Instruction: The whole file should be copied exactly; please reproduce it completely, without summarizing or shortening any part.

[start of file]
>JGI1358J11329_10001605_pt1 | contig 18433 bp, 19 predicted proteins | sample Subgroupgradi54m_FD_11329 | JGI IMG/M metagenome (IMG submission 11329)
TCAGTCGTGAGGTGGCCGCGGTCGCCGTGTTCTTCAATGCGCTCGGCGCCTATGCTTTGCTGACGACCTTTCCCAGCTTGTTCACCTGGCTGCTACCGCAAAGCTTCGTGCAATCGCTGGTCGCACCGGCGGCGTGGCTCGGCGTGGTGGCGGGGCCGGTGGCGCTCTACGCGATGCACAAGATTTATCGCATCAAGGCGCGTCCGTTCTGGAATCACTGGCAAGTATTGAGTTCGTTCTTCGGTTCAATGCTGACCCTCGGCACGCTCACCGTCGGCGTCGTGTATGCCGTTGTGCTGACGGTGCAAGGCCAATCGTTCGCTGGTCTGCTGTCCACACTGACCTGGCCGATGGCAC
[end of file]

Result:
>JGI1358J11329_10001605_pt1 | contig 18433 bp, 19 predicted proteins | sample Subgroupgradi54m_FD_11329 | JGI IMG/M metagenome (IMG submission 11329)
TCAGTCGTGAGGTGGCCGCGGTCGCCGTGTTCTTCAATGCGCTCGGCGCCTATGCTTTGCTGACGACCTTTCCCAGCTTGTTCACCTGGCTGCTACCGCAAAGCTTCGTGCAATCGCTGGTCGCACCGGCGGCGTGGCTCGGCGTGGTGGCGGGGCCGGTGGCGCTCTACGCGATGCACAAGATTTATCGCATCAAGGCGCGTCCGTTCTGGAATCACTGGCAAGTATTGAGTTCGTTCTTCGGTTCAATGCTGACCCTCGGCACGCTCACCGTCGGCGTCGTGTATGCCGTTGTGCTGACGGTGCAAGGCCAATCGTTCGCTGGTCTGCTGTCCACACTGACCTGGCCGATGGCAC